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NFLlib: NTT-Based Fast Lattice Library

Part of the Lecture Notes in Computer Science book series (LNSC,volume 9610)

Abstract

Recent years have witnessed an increased interest in lattice cryptography. Besides its strong security guarantees, its simplicity and versatility make this powerful theoretical tool a promising competitive alternative to classical cryptographic schemes.

In this paper, we introduce NFLlib, an efficient and open-source C++ library dedicated to ideal lattice cryptography in the widely-spread polynomial ring \(\mathbb Z_{p}[x]/(x^n+1)\) for n a power of 2. The library combines algorithmic optimizations (Chinese Remainder Theorem, optimized Number Theoretic Transform) together with programming optimization techniques (SSE and AVX2 specializations, C++ expression templates, etc.), and will be fully available under an open source license.

The library compares very favorably to other libraries used in ideal lattice cryptography implementations (namely the generic number theory libraries NTL and flint implementing polynomial arithmetic, and the optimized library for lattice homomorphic encryption HElib): restricting the library to the aforementioned polynomial ring allows to gain several orders of magnitude in efficiency.

Keywords

  • C++ library
  • Implementation
  • Ideal lattice cryptography
  • Number theoretic transform
  • Chinese remainder theorem
  • SEE specializations

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Notes

  1. 1.

    The open-source IPsec-based VPN solution strongSwan [31] includes the BLISS lattice signature [9] as an IKEv2 public key authentication method starting from version 5.2.2.

  2. 2.

    This is also hinted at in the HElib library [16, 17] which modifies the internal routines of NTL to achieve better performances — although for any cyclotomic polynomial ring \(\mathbb Z_p[x]/(\Phi )\).

  3. 3.

    Even though architecture-optimized implementations will always outperform generic libraries, this paper tackles the issue of designing an efficient library that can be used on a large range of architecture. Also, NFLlib includes state-of-the-art SSE and AVX2 optimizations for the NTT and the modular multiplication operation.

  4. 4.

    At the heart of many kinds of ideal-lattice schemes (ranging from classical encryption to fully homomorphic encryption and multilinear maps) is the decision-Ring-Learning-With-Errors (dRLWE) assumption. Working with cyclotomic polynomials \(\varPhi (x)=x^n+1\) implies that we have provable worst-case hardness for dRLWE with essentially any large enough p — splitting, inert, or anywhere in between [6]. In NFLlib, we therefore chose a p that splits completely for efficiency reasons.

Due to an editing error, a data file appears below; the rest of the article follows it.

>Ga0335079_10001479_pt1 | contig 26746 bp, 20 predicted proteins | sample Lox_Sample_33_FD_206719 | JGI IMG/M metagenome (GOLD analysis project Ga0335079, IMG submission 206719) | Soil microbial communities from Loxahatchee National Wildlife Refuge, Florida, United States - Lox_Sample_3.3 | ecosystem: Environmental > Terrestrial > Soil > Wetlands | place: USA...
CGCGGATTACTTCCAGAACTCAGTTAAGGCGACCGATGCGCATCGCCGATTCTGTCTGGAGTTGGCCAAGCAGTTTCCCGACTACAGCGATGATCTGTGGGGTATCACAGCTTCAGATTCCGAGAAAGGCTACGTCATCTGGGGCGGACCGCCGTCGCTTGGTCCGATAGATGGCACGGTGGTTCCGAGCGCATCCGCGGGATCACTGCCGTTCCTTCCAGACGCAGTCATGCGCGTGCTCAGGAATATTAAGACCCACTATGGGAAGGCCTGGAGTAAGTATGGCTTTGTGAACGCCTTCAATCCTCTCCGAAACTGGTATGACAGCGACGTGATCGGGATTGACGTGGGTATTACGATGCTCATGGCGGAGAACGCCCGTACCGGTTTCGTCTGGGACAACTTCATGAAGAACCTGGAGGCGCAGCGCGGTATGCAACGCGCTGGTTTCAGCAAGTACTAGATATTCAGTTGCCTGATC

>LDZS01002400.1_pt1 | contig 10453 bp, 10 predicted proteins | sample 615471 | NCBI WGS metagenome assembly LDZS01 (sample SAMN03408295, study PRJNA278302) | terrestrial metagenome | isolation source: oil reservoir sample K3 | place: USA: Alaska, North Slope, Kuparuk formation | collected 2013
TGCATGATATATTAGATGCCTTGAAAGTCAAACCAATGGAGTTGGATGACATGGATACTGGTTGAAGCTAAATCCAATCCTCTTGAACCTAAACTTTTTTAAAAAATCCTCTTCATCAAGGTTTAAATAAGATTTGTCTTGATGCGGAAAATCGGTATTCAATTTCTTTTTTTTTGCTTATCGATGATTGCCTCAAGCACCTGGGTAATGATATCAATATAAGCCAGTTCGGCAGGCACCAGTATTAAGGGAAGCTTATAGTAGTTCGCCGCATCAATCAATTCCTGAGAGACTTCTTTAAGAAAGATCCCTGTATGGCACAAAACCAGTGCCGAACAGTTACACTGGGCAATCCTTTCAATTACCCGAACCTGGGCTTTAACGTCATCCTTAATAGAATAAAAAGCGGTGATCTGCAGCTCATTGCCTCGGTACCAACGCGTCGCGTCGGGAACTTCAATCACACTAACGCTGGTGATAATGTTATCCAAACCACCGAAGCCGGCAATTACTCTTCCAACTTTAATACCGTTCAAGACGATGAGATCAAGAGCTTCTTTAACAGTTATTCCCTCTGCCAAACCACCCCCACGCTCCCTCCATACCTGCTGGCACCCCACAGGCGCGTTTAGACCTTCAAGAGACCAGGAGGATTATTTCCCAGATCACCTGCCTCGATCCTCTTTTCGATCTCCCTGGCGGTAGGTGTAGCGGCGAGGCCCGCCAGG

5. 5.

    NFLlib has been designed to work with a wide range of parameters: polynomial degrees \(2\leqslant n\leqslant 2^{20}\) and moduli \(2^{13}<p<2^{1000\cdot 62}\). However, the users of NFLlib are responsible for selecting parameters (np) that ensure \(\kappa \) bits of security for the specific application they are developing. We refer to [2, 3, 23] for selecting concrete security parameters of lattice encryption schemes.

  6. 6.

    In HElib, the instantiation of a FHEContext — storing the modulus decomposition — is needed to use DoubleCRT objects. Now, this constructor try to produced primes of a size close to 44 bits and this size is hard-coded in the value FHE_p2Size (maybe to fit largely the long primitive type and be able to do specific homomorphic operations?).

    For the sake of comparison, we kept this hardcoded value. Therefore the benchmarks of HElib are with a 44-bit prime for parameters (1) and (2), with two 44-bit primes for parameters (3) and 141 44-bit primes for parameters (4).

  7. 7.

    TurboBoost and Hyperthreading were disabled during the benchmarks. We chose an AWS machine as a typical cloud environment which allows reproductibility of the results.

  8. 8.

    We neglected the cost of the (linear) negative wrapped convolution computation in NTL to mitigate the impact of a non highly-optimized hand-made implementation; one would therefore have to expect slightly worse timings when working over \(R_p\).

  9. 9.

    We choose two parameter sets from [23], a 14-bit modulus with polynomials of degree 256, and the same modulus with polynomials of degree 512. These two parameter sets correspond roughly to 128 and 256 bits of security. Note that if these estimates are too low it is possible to choose parameters such as (14, 1024) and the performance presented in Table 4 is just divided by two.

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Acknowledgements

This work has been supported in part by the European Union’s H2020 Programme under grant agreement number ICT-644209 and by French’s FUI project CRYPTOCOMP.

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Aguilar-Melchor, C., Barrier, J., Guelton, S., Guinet, A., Killijian, MO., Lepoint, T. (2016). NFLlib: NTT-Based Fast Lattice Library. In: Sako, K. (eds) Topics in Cryptology - CT-RSA 2016. CT-RSA 2016. Lecture Notes in Computer Science(), vol 9610. Springer, Cham. https://doi.org/10.1007/978-3-319-29485-8_20

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